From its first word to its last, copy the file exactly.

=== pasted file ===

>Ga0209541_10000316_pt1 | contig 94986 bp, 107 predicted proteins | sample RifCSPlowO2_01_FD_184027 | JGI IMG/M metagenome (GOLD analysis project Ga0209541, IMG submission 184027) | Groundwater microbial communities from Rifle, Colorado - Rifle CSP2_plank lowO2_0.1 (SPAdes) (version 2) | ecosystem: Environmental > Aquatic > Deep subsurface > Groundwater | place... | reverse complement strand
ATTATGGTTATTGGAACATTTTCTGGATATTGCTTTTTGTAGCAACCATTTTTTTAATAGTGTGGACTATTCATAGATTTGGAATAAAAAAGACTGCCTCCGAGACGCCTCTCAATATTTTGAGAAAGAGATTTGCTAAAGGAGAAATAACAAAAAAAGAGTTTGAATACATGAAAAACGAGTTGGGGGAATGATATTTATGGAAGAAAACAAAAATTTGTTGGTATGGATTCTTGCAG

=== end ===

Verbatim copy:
>Ga0209541_10000316_pt1 | contig 94986 bp, 107 predicted proteins | sample RifCSPlowO2_01_FD_184027 | JGI IMG/M metagenome (GOLD analysis project Ga0209541, IMG submission 184027) | Groundwater microbial communities from Rifle, Colorado - Rifle CSP2_plank lowO2_0.1 (SPAdes) (version 2) | ecosystem: Environmental > Aquatic > Deep subsurface > Groundwater | place... | reverse complement strand
ATTATGGTTATTGGAACATTTTCTGGATATTGCTTTTTGTAGCAACCATTTTTTTAATAGTGTGGACTATTCATAGATTTGGAATAAAAAAGACTGCCTCCGAGACGCCTCTCAATATTTTGAGAAAGAGATTTGCTAAAGGAGAAATAACAAAAAAAGAGTTTGAATACATGAAAAACGAGTTGGGGGAATGATATTTATGGAAGAAAACAAAAATTTGTTGGTATGGATTCTTGCAG